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A pay dispute between the RMT union and CalMac rumbled on this week.
On Monday, the union claimed the major ferry operator had ‘rejected’ a recent approach from arbitrators ACAS to step in.
Yet CalMac said in response that it had not yet reached that stage, and added that it remained ‘open to dialogue’ with the four unions representing ferry workers.
The disagreement has escalated in recent weeks and hit the headlines, with the RMT warning it plans to ballot members on industrial action.
Earlier this month, it branded CalMac’s pay offer ‘derisory’ and condemned it as a ‘serious kick in the teeth’ to staff following their efforts to keep services afloat during the pandemic.
Union leaders claimed it amounted to a pay cut for crews and workers which have provided ‘lifeline’ services to Scotland’s west coast islands.
Yet with capacity slashed in 2020, the company hit back by saying that the pandemic has seen it suffer ‘significant and unprecedented’ financial pressures which could last for years.
CalMac maintained that the pay offer it tabled for staff is ‘fair and generous,’ and matched the current rate of inflation.
It said it remains ‘committed’ to rewarding staff for their work this year.
On Monday, Mick Cash, RMT general secretary, said it was ‘extremely disappointing’ that CalMac had ‘rejected’ an offer from ACAS.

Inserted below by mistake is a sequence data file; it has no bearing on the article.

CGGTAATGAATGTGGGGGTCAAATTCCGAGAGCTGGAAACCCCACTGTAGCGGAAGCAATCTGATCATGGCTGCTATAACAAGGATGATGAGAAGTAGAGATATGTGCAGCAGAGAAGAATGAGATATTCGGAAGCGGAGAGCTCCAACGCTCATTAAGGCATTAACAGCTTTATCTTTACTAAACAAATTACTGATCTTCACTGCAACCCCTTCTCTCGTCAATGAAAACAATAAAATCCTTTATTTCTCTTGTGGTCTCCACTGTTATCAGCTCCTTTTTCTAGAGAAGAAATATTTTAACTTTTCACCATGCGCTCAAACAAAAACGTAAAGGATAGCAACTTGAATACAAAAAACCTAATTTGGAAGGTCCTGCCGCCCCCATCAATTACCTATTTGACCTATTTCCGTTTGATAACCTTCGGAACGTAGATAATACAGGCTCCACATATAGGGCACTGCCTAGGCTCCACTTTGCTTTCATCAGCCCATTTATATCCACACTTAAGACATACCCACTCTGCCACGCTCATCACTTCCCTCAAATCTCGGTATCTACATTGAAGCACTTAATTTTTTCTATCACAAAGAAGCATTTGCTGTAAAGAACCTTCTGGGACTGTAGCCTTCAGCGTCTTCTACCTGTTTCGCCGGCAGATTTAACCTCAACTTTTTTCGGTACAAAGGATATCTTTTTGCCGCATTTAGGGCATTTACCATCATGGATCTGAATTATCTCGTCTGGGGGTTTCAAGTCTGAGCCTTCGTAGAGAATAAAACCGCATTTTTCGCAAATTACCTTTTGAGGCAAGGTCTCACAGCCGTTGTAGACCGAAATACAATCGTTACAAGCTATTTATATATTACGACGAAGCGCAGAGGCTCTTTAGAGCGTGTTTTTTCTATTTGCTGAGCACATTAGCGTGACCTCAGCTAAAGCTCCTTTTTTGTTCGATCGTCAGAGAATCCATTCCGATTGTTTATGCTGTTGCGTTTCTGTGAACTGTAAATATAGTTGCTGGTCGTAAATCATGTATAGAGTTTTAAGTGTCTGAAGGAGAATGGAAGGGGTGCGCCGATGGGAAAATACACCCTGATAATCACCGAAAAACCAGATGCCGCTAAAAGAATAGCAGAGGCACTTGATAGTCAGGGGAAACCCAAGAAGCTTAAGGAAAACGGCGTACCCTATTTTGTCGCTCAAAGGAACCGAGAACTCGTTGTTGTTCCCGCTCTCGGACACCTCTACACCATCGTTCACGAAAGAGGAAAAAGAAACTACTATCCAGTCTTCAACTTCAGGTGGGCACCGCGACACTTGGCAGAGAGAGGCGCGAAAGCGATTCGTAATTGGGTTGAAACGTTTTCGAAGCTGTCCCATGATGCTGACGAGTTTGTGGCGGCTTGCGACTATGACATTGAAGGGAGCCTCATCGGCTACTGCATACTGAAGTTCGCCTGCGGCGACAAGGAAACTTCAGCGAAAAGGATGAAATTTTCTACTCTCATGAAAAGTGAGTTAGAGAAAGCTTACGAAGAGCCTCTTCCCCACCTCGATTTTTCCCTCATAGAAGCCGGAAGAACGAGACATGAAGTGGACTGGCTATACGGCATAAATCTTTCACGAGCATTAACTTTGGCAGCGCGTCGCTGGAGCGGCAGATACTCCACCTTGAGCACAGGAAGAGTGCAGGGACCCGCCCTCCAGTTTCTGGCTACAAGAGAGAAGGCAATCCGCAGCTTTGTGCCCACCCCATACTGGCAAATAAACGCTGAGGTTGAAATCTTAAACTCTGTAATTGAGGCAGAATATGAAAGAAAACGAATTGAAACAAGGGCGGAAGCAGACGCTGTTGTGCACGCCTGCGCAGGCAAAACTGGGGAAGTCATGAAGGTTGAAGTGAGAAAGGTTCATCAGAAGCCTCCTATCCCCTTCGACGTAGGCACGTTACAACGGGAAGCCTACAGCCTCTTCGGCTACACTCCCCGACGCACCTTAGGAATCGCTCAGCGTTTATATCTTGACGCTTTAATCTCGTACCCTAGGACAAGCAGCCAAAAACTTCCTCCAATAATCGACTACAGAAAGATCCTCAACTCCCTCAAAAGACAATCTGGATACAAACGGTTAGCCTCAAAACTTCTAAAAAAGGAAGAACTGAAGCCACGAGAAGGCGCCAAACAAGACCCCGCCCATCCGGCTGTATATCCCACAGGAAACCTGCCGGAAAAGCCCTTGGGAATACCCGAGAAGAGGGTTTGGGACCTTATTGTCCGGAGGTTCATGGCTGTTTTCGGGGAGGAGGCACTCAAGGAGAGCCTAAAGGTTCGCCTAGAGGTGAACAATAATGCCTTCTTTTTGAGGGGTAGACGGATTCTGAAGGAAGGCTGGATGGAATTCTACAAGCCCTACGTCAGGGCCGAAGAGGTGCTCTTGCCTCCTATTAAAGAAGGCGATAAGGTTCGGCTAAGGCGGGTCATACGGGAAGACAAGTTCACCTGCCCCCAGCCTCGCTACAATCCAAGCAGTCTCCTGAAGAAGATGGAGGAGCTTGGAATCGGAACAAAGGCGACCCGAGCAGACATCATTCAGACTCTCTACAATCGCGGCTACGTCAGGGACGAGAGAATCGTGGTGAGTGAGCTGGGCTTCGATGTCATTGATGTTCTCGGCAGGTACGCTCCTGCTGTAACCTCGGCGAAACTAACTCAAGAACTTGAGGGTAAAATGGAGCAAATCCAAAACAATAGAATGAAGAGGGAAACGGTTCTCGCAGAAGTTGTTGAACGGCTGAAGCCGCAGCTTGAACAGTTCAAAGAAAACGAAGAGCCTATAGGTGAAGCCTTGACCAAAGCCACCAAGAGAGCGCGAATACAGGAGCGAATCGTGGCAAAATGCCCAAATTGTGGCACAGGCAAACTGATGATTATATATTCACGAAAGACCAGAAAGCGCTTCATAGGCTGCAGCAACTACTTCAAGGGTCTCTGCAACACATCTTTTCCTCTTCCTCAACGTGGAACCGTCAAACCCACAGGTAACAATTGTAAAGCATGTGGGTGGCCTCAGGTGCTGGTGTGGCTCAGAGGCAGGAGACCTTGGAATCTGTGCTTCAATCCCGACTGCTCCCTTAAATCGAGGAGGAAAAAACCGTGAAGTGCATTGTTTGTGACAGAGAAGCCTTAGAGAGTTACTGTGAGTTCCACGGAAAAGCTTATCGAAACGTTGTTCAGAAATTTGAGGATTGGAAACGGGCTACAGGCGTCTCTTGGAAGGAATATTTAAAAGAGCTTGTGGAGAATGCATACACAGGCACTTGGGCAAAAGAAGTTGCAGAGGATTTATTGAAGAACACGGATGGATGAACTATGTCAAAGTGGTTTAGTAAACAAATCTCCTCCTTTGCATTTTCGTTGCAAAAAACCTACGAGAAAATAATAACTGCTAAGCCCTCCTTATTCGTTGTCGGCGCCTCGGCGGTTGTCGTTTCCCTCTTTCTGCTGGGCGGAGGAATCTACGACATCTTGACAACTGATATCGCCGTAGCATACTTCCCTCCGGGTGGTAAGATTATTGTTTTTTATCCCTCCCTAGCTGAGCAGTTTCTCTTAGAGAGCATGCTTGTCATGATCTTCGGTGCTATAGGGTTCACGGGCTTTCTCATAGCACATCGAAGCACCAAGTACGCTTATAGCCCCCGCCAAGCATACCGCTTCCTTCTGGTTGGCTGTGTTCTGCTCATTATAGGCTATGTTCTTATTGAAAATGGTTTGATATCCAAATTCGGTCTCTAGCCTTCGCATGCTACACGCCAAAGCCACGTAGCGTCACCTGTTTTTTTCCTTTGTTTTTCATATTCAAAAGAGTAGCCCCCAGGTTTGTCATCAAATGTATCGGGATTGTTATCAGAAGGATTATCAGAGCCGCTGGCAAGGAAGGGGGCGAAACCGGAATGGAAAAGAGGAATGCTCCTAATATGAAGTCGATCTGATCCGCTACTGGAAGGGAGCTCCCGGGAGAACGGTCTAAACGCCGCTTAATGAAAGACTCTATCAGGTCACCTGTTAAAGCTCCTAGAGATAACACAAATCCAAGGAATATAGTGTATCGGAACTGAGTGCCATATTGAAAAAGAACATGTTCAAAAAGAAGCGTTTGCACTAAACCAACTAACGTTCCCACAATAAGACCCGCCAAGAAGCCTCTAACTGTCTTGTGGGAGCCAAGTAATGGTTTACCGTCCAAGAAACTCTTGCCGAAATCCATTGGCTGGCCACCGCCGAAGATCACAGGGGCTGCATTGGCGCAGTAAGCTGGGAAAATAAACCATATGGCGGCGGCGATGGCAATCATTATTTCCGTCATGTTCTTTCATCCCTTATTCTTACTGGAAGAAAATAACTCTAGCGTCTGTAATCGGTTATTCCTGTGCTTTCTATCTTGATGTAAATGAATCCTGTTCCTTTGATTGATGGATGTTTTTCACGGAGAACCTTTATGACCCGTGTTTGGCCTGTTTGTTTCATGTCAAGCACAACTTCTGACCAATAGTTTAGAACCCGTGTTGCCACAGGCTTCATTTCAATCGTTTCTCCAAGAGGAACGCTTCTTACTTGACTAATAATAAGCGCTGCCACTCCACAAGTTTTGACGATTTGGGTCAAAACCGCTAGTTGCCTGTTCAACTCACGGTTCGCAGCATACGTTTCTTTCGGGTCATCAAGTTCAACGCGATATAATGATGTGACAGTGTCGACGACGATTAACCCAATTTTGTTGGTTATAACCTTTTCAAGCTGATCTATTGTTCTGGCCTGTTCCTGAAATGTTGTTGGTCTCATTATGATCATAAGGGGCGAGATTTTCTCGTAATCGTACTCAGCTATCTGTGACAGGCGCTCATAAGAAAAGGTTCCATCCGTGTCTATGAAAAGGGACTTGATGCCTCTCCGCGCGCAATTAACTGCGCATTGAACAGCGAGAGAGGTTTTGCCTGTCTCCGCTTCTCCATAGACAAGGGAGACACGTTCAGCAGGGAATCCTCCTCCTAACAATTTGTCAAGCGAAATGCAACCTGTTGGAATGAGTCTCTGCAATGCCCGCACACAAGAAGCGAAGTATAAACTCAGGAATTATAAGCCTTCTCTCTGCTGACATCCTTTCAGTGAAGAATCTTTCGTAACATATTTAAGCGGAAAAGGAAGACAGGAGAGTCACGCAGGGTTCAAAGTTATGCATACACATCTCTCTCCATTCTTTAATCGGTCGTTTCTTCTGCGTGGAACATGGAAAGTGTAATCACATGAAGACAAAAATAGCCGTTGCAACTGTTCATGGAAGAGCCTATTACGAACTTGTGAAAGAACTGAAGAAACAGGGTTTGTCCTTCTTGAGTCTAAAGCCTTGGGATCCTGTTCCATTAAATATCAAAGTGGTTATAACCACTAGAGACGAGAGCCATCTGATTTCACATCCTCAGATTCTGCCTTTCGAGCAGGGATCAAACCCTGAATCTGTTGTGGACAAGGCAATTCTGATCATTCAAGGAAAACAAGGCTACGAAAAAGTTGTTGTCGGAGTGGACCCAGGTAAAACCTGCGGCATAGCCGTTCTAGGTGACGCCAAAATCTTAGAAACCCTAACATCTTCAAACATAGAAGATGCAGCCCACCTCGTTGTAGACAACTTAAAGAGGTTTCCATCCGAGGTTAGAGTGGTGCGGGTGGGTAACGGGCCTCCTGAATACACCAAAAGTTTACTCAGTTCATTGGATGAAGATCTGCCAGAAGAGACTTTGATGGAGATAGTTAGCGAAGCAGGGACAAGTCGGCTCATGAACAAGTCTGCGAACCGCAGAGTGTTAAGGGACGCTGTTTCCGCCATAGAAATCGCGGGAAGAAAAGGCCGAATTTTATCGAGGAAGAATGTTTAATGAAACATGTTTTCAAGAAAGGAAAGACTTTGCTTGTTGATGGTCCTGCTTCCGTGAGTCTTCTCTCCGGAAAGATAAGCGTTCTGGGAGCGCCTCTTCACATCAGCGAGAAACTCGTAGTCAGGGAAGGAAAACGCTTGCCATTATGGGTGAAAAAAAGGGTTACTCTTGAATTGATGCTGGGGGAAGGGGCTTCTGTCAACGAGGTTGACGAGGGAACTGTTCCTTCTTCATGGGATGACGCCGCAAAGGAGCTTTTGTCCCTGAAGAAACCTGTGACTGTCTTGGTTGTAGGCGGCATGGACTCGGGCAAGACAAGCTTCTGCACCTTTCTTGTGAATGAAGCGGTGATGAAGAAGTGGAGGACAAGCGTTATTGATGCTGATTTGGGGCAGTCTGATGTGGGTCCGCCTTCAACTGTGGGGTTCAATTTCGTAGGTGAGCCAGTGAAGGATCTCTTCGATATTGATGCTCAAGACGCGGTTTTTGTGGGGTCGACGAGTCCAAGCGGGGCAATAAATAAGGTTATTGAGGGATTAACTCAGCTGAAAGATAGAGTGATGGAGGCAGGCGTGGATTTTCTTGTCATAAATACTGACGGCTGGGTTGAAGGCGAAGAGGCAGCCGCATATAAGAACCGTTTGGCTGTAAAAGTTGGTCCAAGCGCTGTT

Mr Cash said: ‘I have informed the company that my union remains available for talks to avert any dispute and despite this they rejected the offer from ACAS to get involved and work with all parties to lift the potential of a dispute that would be damaging to the local economy and bring unnecessary additional stress and pressure to the islanders.’
However, has CalMac denied the situation has reached the point of requiring ACAS.
Robbie Drummond, managing director of CalMac, said in a statement: ‘We have made a fair and reasonable offer to staff reflecting the cost of living. We remain open to dialogue with our four unions at any stage.’
Meanwhile, Transport Scotland, the Scottish Government’s transport agency, said it holds no sway over pay policies at CalMac after also coming under union cross fire.
A Transport Scotland spokesperson said: ‘CalMac pay policy sits outside the coverage of the Scottish Government’s pay policy and, as such, this is a matter for CalMac and the unions concerned.
‘We would urge management and unions to continue to engage in meaningful dialogue to reach a mutually agreeable outcome that avoids impacting staff and ferry users at an already difficult time for communities.’
Last week, the MV Isle of Lewis swiftly returned to service after a deep clean following three crew members testing positive for coronavirus.
The vessel was back on the Oban-Barra route from Monday November 9 with a relief crew in place after being cleaned by a specialist company.
Robert Morrison, operations director for CalMac, said that in line with strict procedures, the vessel was returned to Oban without passengers and underwent a deep clean before being returned safely to service.